MISSOULA — People have messed up the food web of Flathead Lake in so many ways, from introduced species to increasing levels of mercury. Now, with the help of a federal grant, the Flathead Lake Biological Station will study how all those issues interact so it can model how much mercury people might be eating in their fish.
Last week, the U.S. Environmental Protection Agency gave the University of Montana Flathead Lake Biological Station a grant of almost $129,000 to work with the Confederated Salish and Kootenai Tribes to study four Flathead Lake species to provide a baseline measurement of methylmercury in the aquatic food web.
Then, once they have a better idea of mercury levels, they can determine how much trout certain CSKT groups are eating and whether it’s safe.
Research economist Nanette Nelson said the CSKT effort to reduce the population of lake trout in Flathead Lake sparked the idea to do the study.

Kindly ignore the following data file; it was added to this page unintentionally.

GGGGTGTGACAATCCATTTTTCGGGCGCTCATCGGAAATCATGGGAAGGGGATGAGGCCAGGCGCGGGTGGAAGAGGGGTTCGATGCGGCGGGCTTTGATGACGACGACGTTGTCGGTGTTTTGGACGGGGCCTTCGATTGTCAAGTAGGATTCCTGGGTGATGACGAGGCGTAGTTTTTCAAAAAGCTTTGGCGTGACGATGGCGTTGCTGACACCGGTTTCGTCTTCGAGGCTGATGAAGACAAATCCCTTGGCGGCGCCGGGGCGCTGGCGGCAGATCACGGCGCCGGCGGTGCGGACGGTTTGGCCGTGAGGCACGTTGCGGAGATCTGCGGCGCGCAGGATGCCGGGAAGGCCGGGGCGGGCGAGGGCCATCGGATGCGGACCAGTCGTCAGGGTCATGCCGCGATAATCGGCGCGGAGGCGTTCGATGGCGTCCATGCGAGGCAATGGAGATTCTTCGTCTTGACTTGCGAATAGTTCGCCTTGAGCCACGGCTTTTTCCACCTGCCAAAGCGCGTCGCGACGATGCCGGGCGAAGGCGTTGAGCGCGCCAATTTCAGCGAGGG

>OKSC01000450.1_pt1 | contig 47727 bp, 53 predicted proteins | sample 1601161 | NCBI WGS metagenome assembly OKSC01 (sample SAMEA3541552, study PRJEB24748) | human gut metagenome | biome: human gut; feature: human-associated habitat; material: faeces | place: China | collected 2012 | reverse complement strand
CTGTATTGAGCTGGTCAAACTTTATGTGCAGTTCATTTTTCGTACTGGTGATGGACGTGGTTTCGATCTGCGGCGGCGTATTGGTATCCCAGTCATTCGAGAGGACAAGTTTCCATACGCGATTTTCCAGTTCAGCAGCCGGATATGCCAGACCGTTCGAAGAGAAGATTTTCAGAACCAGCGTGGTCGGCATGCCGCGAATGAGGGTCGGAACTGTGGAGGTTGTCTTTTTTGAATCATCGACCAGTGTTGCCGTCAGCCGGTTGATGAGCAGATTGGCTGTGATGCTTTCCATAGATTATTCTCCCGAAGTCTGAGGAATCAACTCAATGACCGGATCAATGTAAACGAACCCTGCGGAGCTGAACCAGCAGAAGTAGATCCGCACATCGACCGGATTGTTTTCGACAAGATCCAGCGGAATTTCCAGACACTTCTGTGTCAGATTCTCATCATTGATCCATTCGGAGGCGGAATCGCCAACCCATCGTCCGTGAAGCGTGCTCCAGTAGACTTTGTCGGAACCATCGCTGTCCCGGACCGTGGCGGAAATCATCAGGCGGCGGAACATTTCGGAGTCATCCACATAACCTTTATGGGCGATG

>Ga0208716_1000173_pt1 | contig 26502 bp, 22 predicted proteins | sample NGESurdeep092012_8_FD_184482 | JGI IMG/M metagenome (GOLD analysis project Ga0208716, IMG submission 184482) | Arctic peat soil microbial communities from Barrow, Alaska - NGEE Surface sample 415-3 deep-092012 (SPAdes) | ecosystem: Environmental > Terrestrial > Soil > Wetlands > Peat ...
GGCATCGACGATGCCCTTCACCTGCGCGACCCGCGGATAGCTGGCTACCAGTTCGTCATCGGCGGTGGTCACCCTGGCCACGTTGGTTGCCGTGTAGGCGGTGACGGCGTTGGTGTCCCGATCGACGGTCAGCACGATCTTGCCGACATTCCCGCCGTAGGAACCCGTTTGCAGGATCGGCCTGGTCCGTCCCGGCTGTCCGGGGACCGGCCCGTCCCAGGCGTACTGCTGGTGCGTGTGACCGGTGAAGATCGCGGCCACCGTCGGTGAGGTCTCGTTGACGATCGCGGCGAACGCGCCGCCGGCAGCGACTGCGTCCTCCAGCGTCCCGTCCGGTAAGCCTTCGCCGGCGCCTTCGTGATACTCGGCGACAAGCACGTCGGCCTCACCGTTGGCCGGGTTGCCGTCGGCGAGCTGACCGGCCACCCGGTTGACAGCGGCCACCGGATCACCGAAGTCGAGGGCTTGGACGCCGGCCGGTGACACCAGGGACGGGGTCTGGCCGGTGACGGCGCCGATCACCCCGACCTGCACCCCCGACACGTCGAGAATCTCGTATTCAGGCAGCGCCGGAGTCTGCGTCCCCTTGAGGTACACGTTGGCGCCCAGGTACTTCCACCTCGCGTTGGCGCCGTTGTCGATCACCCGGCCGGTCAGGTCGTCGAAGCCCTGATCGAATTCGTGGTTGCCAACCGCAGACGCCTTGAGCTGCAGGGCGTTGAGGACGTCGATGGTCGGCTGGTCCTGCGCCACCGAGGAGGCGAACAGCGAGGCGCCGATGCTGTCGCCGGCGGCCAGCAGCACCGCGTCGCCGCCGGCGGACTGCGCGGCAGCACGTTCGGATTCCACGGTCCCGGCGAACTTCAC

“These big hogs of lake trout, the ones that come out that are about 40 pounds, they’re just chock-full of mercury,” Nelson said. “Our question is, so you start removing those big guys, what happens to the rest of the food web?”
Non-native lake trout were introduced into Flathead about a century ago but weren’t as much of a problem until the 1980’s. That’s when mysis shrimp – planted in five upstream lakes from 1968 to 1976 to improve kokanee salmon populations – drifted into Flathead Lake where they ravaged the zooplankton population and fed ravenous lake trout. The lake trout then out-competed the kokanee in Flathead Lake, completing the destruction of the native food web.
In an effort to turn that around, the CSKT in 2014 published a plan to try to turn that around by hammering the lake trout population. Using fishing derbies and gill netting, the tribes set a goal of removing 143,000 lake trout a year to eventually reduce the population – estimated at around 1.5 million – by 75%.
But sponsoring fishing derbies and running gill nets around the lake every fall isn’t cheap, and the tribes are probably going to have to do both for decades if not forever. To offset the cost, in 2017, the CSKT approved the creation of the nonprofit Native Fish Keepers, Inc., which processes, freezes and sells lake trout fillets.
“This is so expensive that the revenue we generate through Native Fish Keepers will never completely offset the costs, but we are really encouraged so far by the popularity of the product,” CSKT Fisheries Biologist Barry Hansen told the Flathead Beacon in 2018. “The demand for it is high, so the potential is great.”